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Tyrone Hospital celebrates National Lab Week, announces technology upgrades in lab

New equipment Pictured is Michelle Dillon, MLT of the Tyrone Hospital laboratory, with the hospital’s new hematology analyzer. The hematology analyzer performs common and routine blood analysis. Tyrone Hospital’s laboratory performs more than 100,000 lab tests annually including different types of analysis of both body fluids and body tissues. (Courtesy photo)

If you visit your doctor because you are sick or because you just need a routine check-up, chances are your doctor will order some type of laboratory test.
Laboratory tests unlock important medical information that is pivotal to the diagnosis, treatment, and prevention of disease. Specially trained laboratory professionals perform tests on body fluids and body tissues, interpret the results, and help provide doctor’s with a complete picture of a patient’s health.
To celebrate the contribution of the healthcare professionals that work in laboratories, the week of April 20-26 is designated National Medical Laboratory Professionals Week (NMLPW).
Laboratory professionals use modern biomedical equipment and complicated analysis, to detect the presence of cancer, identify infectious viruses and bacteria, and measure glucose, cholesterol, or drug levels in blood. Without this precise and valuable information, medicine would simply become guesswork.
At Tyrone Hospital the laboratory processes approximately 100,000 tests each year. Technology plays a big role in the analysis and reporting of laboratory tests and contributes to operational efficiency as well.
Over the past several months, Tyrone Hospital has upgraded its laboratory technology which included installation of a Laboratory Information System (LIS) and a new hematology analyzer.
The hematology analyzer performs common and routine blood analysis. Vicki Dugan, MT, Director of Tyrone Hospital’s laboratory, said the new analyzer performs complete blood counts including white blood cell count, red blood cell count, platelets, hemoglobin, and hematocrit. The updated analyzer produces a 5-part white blood cell differential as opposed to the previous analyzer, which only read 3-part. Readings are displayed on a computer screen that is connected to the analyzer.
Dugan said the new analyzer also has an oncology setting. It has certain parameters that help the technicians to identify cancer cells.
The LIS allows the lab to integrate results reports from all areas of the lab, including microbiology, chemistry, and hematology areas into one system and then dispatch those reports automatically to physicians. Depending on physician preference, the reports are printed or sent directly to their fax machine.
“It allows us to dispatch the test results to physicians more quickly as compared to sending a hard copy through the mail,” said Dugan. “We can also program the system to dispatch the reports at whatever specific time of day the doctor wishes to receive them.”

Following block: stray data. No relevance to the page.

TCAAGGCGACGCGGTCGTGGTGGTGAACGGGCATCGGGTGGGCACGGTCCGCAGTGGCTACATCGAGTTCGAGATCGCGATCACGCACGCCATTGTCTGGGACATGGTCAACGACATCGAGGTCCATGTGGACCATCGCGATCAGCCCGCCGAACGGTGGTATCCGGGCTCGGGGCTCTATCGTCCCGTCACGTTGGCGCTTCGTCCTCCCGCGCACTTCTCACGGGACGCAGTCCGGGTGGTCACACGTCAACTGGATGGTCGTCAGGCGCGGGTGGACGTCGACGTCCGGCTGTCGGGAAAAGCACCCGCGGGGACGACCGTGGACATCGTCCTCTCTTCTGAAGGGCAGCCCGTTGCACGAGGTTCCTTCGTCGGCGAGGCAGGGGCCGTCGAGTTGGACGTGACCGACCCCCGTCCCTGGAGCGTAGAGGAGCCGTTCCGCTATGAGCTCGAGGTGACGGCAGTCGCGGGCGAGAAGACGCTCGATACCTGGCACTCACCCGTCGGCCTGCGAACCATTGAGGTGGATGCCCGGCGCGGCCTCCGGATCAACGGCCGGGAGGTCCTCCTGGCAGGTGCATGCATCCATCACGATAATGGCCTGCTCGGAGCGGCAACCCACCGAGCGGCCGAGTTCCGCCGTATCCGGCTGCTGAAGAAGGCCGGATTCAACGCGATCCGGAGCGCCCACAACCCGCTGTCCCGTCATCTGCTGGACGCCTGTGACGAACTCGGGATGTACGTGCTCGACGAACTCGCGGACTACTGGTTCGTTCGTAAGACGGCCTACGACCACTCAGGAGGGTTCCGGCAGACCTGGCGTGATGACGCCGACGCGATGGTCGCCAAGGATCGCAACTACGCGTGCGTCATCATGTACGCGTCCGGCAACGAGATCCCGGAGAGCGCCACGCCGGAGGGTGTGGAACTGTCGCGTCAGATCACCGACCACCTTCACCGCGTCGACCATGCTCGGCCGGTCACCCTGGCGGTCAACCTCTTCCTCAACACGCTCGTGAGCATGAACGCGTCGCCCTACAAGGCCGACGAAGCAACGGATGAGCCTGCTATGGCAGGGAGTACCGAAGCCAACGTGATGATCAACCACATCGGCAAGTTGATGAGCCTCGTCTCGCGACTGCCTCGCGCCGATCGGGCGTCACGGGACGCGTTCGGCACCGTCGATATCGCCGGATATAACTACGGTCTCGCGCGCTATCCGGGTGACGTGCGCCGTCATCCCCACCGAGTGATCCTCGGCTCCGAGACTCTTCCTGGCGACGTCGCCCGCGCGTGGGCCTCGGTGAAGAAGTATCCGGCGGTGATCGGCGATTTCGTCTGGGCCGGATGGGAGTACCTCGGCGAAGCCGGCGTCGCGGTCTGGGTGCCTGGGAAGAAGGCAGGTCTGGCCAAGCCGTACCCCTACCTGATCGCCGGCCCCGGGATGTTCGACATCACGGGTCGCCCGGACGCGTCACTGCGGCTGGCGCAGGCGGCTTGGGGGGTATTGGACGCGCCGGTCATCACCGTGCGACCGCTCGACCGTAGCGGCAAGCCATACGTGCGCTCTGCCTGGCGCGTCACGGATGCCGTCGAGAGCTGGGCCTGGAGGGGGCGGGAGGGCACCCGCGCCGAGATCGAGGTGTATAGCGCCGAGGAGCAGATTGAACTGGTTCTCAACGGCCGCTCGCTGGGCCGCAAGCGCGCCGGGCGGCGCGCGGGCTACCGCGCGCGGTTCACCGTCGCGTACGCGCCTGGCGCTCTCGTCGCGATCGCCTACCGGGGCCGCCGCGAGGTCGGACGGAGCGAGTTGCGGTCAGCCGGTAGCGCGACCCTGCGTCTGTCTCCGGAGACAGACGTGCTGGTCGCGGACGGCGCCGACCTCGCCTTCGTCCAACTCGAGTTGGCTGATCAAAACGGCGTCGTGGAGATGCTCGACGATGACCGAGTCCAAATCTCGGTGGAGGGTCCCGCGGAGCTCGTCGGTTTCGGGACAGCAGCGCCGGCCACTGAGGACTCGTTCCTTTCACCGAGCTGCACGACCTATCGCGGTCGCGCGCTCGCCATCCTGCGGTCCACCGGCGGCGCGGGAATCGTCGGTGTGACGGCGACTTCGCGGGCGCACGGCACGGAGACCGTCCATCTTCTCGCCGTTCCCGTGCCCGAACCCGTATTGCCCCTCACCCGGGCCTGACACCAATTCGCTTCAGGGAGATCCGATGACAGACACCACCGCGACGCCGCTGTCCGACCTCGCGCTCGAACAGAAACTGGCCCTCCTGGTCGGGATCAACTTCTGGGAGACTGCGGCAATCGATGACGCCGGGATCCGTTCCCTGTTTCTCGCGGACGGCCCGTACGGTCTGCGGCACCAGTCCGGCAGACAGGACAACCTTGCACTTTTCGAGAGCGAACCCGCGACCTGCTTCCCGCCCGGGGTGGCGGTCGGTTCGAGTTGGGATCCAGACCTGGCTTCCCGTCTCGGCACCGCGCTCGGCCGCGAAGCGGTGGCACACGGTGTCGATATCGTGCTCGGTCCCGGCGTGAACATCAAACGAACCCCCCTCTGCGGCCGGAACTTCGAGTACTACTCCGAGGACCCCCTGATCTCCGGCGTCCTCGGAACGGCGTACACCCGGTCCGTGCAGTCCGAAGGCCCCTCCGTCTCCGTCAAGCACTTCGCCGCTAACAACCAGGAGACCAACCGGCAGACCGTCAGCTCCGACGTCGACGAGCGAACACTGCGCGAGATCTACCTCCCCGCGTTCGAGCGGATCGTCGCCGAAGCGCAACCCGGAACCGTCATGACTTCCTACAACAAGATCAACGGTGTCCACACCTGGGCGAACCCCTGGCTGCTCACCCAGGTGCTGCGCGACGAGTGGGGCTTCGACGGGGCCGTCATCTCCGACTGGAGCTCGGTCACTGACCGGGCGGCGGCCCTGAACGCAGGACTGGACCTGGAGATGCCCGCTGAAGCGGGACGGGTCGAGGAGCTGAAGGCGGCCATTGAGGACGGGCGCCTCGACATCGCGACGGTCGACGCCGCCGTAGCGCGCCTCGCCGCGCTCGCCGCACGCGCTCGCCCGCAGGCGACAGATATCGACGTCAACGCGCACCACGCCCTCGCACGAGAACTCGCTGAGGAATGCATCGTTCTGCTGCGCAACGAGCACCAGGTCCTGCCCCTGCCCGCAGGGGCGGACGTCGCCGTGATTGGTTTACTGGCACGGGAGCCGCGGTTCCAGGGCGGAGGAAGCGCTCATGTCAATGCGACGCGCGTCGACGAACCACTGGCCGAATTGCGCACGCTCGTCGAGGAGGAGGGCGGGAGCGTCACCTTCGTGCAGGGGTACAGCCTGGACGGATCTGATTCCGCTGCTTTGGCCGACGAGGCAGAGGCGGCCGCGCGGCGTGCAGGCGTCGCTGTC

The LIS also creates a paperless ordering system within the hospital. Dugan said nurses caring for inpatients can send physician orders to the lab electronically. When the tests are completed, the results are printed directly to the nursing unit through electronic transmission.
“We are very proud of our laboratory staff,” said Dugan. “They have to be painstakingly meticulous in performing their jobs to provide dependable answers to physicians.”
Dugan said the staff at Tyrone Hospital also wanted to use Lab Week as an opportunity to call attention to the career opportunities for those interested in becoming a laboratory professional and the current shortage of individuals with these special skills.
Despite the important roles laboratory professionals play, and increasing demands for laboratory services, the profession is undergoing stress.
In a recent survey of laboratory wages and vacancies, the American Society for Clinical Pathology (ASCP) reported that nearly 44 percent of laboratories report they are currently experiencing difficulties recruiting or hiring medical laboratory personnel. There are several reasons for this phenomenon including rising retirement numbers among laboratory technicians, fewer schools of laboratory technology and the concomitant decrease in the number of graduates.
With that in mind, laboratory organizations, including professional societies such as the American Society for Clinical Pathology (ASCP) and even laboratory equipment manufacturers, are mounting active campaigns to recruit students to the profession.
Locally, the Tyrone Area High School offers a Health Occupations Technology Program and other programs at the school to give students an opportunity to learn more about health care careers, including laboratory careers. The school also works with Tyrone Hospital and other local health providers to give students exposure in an actual health care setting. These students may choose to spend time at Tyrone’s laboratory to investigate these professions.
Medical laboratory professionals represent a variety of specialties, including pathologists (specialized physicians), medical technologists, clinical laboratory scientists, medical laboratory technicians, histotechnologists, histologic technicians, cytotechnologists, cytopathologists, phlebotomy technicians, clinical chemists, microbiologists, laboratory managers, and medical educators.
These professionals can be found in hospitals, doctors’ offices, clinics, research facilities, blood banks, public health centers, the Armed Forces, universities, and industry. Within the laboratory, these highly educated and experienced medical laboratory professionals may work in chemistry, serology, hematology, cytology, microbiology, immunology, coagulation, histology, urinalysis, molecular biology, or the blood bank.
For more information about Tyrone Hospital’s laboratory services contact Dugan at 684-1255 extension 1533.